Last week, DARPA carried out the second test of an unmanned hypersonic vehicle that can travel at Mach 20. The test ended when controllers prematurely lost contact with the vehicle, but data now shows that the vehicle flew stably for three minutes, and then made a controlled descent into the ocean. In other words, it worked. Mostly.
Yesterday, Russia's stealthy new fifth-generation jet fighter, the Sukhoi T-50, made its public debut at an air show near Moscow. The T-50 is billed as being more agile than the F-22, which is slightly worrisome for America's new fighters. Or, it would be worrisome, if every last F-22 hadn't been grounded since May due to mechanical problems. USA!
It seems inconceivable that an aircraft that can travel from New York to Los Angeles in 12 minutes — less time than it takes to wake up, whip together a proper breakfast and soak in the world news exists. But it does and DARPA's planning to test the unmanned Falcon HTV-2 aircraft today!
This fuzzy slide made an appearance during a public Air Force briefing at AirVenture last week, showing something called the "F-X," which would be a sixth-generation jet fighter that's due to replace the F-22 Raptor by 2030. We found a non-fuzzy picture of this thing, and we can tell you exactly what it is.
Last week, Burt Rutan announced his retirement from Scaled Composites while simultaneously unveiling a prototype of his latest design, the Model 367 BiPod flying car roadable plane. Rutan gave each of his aircraft designs a model number, and as you may have surmised by now, he's got a lot of designs, and most of them are innovative and, let's say, unorthodox. Possibly the most extraordinary thing about Rutan's aircraft is how many of them were actually built and flown by the company he founded, Scaled Composites. And it's not like it's just the (relatively) ordinary ones that got off the ground either, since no less than five of his designs now reside in the Smithsonian National Air and Space Museum. You probably already know about Scaled Composites' spaceships and carrier aircraft, but today, we're taking a look back at fifteen of Rutan's earlier extreme designs.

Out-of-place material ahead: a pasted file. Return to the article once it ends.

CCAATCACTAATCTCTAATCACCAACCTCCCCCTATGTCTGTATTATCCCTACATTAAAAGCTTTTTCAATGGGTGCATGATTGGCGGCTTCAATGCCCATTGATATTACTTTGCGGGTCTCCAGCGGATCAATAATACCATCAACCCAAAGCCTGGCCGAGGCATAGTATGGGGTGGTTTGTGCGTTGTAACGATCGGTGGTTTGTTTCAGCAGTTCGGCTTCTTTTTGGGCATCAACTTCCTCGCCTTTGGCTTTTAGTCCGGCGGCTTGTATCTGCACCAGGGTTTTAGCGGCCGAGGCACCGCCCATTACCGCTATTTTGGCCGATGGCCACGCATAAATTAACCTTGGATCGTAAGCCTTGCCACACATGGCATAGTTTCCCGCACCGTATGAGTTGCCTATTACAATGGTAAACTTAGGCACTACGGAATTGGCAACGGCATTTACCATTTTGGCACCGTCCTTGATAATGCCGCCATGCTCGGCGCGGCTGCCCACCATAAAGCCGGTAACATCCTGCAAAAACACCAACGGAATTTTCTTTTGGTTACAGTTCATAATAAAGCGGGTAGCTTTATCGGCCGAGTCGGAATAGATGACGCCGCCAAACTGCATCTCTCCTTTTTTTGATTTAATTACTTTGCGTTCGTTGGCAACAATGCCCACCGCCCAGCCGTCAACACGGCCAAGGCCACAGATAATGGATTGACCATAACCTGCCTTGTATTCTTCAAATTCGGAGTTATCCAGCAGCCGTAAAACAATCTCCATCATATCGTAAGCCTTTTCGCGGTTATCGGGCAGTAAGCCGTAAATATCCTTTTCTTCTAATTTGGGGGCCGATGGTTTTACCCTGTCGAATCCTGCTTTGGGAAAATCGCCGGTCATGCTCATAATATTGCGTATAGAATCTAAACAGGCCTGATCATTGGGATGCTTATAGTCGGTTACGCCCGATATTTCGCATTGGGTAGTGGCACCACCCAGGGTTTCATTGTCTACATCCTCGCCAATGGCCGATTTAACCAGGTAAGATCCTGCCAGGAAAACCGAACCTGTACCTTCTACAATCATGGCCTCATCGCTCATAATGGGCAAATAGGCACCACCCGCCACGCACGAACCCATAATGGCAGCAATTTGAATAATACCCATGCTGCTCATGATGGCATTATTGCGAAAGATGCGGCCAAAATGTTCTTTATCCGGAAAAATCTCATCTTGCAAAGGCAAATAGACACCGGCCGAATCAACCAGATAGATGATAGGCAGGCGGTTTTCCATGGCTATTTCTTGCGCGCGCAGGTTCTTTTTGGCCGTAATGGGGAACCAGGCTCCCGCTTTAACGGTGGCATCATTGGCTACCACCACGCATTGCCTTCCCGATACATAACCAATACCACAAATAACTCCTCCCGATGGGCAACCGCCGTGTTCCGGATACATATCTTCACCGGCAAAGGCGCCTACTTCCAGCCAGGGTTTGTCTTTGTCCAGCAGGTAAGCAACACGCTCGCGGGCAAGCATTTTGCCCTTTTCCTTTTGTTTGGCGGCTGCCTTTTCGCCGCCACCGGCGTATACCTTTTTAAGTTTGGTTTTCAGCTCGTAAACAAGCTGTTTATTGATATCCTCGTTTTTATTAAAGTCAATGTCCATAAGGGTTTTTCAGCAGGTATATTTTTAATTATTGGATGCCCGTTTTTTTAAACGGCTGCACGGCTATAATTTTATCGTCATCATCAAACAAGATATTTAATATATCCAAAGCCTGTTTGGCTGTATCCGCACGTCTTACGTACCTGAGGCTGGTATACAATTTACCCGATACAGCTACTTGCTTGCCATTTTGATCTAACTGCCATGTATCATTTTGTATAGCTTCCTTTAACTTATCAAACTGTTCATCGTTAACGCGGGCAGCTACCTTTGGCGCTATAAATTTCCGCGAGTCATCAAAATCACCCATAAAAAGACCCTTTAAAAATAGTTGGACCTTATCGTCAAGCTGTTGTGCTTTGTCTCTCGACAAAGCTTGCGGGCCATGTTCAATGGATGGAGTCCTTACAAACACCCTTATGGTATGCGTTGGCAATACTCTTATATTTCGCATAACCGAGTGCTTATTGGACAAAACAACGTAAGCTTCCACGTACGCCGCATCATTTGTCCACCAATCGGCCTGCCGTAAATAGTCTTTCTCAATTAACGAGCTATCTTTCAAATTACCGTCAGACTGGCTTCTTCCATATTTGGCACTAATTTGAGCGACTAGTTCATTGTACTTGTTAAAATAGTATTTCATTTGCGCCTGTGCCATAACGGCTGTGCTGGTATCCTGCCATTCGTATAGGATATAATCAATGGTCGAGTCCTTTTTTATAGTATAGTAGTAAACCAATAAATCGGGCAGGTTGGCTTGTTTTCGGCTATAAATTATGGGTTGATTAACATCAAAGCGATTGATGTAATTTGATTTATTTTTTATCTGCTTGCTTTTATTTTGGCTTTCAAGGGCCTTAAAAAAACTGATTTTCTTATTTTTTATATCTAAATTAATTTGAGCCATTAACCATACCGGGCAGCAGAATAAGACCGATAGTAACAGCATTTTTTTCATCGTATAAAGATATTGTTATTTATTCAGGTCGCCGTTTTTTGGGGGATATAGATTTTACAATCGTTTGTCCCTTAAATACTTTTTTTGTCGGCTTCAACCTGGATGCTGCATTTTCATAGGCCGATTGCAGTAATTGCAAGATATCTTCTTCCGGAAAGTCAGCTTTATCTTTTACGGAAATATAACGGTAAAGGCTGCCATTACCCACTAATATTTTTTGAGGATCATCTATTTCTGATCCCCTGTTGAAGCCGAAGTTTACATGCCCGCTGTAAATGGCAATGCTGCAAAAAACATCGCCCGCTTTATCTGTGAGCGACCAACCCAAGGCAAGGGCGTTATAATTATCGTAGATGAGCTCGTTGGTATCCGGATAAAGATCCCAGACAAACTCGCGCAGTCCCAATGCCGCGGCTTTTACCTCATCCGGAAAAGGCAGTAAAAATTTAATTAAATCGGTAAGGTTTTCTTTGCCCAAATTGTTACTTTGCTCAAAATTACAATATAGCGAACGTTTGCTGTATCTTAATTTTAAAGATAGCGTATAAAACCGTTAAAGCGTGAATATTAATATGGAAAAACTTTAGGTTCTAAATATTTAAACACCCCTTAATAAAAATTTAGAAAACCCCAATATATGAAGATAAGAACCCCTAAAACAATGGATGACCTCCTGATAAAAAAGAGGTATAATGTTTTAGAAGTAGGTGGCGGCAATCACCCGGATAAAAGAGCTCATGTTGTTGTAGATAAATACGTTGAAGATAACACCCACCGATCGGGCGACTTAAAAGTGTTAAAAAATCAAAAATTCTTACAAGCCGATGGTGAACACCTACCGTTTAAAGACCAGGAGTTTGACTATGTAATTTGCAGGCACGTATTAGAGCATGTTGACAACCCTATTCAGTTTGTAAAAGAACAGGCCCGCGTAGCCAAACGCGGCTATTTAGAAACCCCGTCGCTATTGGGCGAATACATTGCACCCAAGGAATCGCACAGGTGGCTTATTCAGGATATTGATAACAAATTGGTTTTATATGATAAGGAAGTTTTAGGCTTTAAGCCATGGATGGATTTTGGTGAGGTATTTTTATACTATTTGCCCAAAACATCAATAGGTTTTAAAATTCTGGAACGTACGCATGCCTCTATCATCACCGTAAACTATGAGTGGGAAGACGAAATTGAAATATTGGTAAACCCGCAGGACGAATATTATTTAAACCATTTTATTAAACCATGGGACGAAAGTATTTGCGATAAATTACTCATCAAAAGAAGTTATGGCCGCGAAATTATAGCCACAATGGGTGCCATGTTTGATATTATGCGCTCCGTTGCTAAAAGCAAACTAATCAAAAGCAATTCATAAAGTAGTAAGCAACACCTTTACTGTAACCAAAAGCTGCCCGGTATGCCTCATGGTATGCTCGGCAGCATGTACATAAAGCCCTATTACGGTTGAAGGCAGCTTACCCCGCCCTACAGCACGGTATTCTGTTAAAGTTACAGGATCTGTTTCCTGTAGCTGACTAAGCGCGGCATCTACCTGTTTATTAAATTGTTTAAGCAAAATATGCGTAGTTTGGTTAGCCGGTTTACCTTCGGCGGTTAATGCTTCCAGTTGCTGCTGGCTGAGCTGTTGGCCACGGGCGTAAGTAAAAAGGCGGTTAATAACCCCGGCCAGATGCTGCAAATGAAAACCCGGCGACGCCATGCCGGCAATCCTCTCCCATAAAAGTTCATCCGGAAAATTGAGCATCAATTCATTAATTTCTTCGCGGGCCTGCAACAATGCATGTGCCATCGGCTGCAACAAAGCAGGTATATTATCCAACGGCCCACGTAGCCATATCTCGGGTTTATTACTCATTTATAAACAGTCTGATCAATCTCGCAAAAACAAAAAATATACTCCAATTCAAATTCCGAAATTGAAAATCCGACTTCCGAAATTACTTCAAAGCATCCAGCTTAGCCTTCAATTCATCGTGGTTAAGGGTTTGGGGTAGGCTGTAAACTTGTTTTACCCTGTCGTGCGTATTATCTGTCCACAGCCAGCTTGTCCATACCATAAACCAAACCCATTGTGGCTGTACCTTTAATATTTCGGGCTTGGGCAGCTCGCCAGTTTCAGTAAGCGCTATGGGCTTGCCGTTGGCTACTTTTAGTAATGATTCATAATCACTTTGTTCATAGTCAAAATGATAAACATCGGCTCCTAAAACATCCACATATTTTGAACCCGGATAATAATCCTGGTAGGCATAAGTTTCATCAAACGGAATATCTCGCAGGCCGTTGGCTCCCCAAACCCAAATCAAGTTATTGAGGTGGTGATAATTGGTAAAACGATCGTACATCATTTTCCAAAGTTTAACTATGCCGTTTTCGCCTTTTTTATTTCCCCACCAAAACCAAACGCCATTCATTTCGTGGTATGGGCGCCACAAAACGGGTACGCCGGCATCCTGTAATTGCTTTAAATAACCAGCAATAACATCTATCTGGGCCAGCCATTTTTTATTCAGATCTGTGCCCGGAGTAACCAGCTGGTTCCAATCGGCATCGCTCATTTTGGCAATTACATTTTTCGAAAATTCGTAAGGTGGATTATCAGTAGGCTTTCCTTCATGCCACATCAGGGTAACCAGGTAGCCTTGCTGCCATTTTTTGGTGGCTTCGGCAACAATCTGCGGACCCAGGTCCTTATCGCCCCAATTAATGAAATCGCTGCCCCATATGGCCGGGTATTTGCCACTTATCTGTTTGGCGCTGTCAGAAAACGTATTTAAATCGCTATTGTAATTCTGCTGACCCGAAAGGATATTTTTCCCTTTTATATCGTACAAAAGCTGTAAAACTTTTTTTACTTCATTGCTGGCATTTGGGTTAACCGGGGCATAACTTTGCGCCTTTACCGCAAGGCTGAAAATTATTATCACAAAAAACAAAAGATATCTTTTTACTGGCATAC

A pulsejet sure sounds like it belongs on a spaceship or something, but it's actually one of the most primitive (or at least simplest) types of jet engines there is. The Nazis used pulsejets on their first generation of cruise missile, the V-1, and now Boeing is toying with the idea of getting them to power a VTOL aircraft.
Kids have some pretty crazy ideas about technology, as General Electric discovered when they asked children about their visions for the future of passenger aircraft. And somehow, none of these ideas were too crazy for GE.
Everybody wants to know where their flying car is, but let's just stop for a minute and think about what happens when everybody gets a flying car. All those terrible drivers will suddenly have the opportunity to crash directly into your house from above, and trust me, they will. The EU is trying to get a jump on the problem, with a project called myCopter.
The closest thing to a flying car that we've realistically developed are various types of drivable planes that don't fit into our futuristic fantasies all that well. If this flying car concept ever gets produced it'll finally signal that the future has arrived, especially since it's an eco-friendly gas-electric hybrid.
Hybrid cars are all the rage, from the Toyota Prius to the Chevy Volt and the Fisker Karma. The same kind of technology that makes these cars quieter, cheaper and more efficient is now finding its way into aircraft.